Physical therapists have entered a new era, one in which professional education begins at the doctoral level, and practice no longer requires a referral. The foundation of such practice must be evidenced based decision making. Stakeholders in both education and health as well as, increasingly, clinicians in the community, have recognized the need for applied research. Student research can increase the probability of future clinician research and can improve the quantity and quality of publications. Student research tends to be modest and practical due to limited time and money. This means student research can provide community access to evidenced-based research outcomes that have great utility to the practicing clinician.
As a seasoned educator of this new generation of professionals, I have recognized the need for unique approaches to student research. The process of conducting research, including writing a manuscript and surviving the lash of the editorial pen, is an arduous one. I am committed to ensuring that each student is afforded the opportunity to create new knowledge and disseminate research of high caliber.
The ultimate accomplishment for a new researcher is to have his/her work published. With this in mind, I have created an environment for students to submit a manuscript or presentation to a professional journal. This journal is a tool that can be utilized to showcase their perspectives regarding what are research priorities in their field. Ultimately, it is my dream that groups of students from various allied health professions like occupational therapy, communication science and disorders and nursing, who may need encouragement to take advantage of the benefits of inter-professional practice, will compete to have a submission accepted by this journal’s review board. Submissions that incorporate research activity across disciplines will be given priority. This board will be comprised of representatives from the faculty, students, alumni and administration.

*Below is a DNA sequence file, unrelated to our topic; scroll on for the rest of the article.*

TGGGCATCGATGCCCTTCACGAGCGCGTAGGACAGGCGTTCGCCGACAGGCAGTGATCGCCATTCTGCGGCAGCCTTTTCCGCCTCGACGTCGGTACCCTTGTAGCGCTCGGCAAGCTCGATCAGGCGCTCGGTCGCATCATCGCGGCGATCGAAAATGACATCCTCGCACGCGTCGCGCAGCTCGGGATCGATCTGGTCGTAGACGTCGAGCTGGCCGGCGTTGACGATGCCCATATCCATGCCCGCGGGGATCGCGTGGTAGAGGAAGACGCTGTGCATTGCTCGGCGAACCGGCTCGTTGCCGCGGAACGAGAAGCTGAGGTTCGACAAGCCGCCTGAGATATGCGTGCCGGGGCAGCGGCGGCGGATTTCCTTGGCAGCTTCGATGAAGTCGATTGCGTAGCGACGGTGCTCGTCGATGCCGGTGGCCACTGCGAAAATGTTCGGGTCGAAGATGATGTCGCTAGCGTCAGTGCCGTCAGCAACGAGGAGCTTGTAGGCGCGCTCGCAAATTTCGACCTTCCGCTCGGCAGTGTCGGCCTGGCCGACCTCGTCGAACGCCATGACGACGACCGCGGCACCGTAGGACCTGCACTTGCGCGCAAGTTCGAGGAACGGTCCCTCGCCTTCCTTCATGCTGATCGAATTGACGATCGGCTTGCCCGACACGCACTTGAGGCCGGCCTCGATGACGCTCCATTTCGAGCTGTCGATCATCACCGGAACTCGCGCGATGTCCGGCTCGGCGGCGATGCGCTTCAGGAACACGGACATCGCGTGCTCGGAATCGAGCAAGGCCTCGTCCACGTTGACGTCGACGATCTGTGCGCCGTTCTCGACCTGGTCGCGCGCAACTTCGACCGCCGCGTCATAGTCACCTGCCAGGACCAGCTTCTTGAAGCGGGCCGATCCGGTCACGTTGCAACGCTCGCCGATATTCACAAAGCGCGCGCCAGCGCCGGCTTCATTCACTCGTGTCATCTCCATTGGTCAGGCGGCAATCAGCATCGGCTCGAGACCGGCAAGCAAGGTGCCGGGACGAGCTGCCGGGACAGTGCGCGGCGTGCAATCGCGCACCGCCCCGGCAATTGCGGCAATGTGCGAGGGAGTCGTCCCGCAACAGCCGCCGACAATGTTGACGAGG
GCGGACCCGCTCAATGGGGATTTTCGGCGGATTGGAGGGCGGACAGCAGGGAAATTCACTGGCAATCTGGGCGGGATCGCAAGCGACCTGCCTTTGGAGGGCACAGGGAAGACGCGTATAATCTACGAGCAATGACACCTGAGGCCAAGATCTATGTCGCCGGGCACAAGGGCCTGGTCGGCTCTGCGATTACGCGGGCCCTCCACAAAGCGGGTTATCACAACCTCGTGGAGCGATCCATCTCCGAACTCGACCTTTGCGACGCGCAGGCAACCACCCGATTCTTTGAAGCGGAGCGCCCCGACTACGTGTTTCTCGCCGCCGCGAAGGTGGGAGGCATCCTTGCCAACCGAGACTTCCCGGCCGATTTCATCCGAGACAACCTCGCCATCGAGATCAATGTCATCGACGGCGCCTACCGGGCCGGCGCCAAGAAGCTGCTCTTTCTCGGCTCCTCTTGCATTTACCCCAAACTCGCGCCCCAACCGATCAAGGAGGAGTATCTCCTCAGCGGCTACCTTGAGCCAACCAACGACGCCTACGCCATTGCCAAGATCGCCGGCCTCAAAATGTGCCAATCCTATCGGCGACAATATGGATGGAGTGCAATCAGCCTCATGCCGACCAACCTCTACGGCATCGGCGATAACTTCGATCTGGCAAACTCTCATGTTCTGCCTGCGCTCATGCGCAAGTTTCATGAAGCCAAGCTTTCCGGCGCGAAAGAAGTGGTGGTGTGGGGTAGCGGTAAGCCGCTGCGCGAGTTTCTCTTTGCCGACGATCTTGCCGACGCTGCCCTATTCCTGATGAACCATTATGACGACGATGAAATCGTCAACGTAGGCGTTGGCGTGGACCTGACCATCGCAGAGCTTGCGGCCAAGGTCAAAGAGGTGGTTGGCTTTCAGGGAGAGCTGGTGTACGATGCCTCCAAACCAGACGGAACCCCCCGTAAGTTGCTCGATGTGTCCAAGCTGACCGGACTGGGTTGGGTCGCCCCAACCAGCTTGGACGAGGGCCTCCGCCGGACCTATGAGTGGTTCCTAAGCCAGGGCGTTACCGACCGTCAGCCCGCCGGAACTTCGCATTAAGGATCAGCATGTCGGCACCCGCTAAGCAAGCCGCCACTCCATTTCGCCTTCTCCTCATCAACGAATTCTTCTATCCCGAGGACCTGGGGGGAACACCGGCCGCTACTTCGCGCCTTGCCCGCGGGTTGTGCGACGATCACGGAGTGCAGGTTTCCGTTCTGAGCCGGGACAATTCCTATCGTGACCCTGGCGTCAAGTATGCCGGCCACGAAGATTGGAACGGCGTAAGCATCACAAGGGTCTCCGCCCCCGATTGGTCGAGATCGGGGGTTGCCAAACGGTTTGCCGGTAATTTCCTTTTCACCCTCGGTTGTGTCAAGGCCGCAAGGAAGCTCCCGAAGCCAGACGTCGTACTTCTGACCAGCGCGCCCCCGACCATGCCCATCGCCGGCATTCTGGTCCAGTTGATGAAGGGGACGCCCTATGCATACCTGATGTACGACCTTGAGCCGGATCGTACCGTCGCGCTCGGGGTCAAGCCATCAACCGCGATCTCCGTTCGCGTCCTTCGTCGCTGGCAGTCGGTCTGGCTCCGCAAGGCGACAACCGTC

This then, is the first compilation of student research in physical therapy. An endeavor in its infancy, this rendition showcases the result of two semesters of graduate research activity by entry-level doctoral students in physical therapy. In the last semester of their program, they are expected to share their work with the University and professional community. To stimulate interest in future contributors and give the soon to be new graduate “authors” a taste of the joy associated with contributing to the body of knowledge, all submissions were accepted. Because of limits in resources, both human and otherwise, the typical model used to ensure student research is to assign participation in existing faculty projects. It is hoped that novel approaches to collaborative inter-professional research endeavors will permit the development of unique student activity that can be published here.
Colleen Rose –St. Prix DPT, MHSA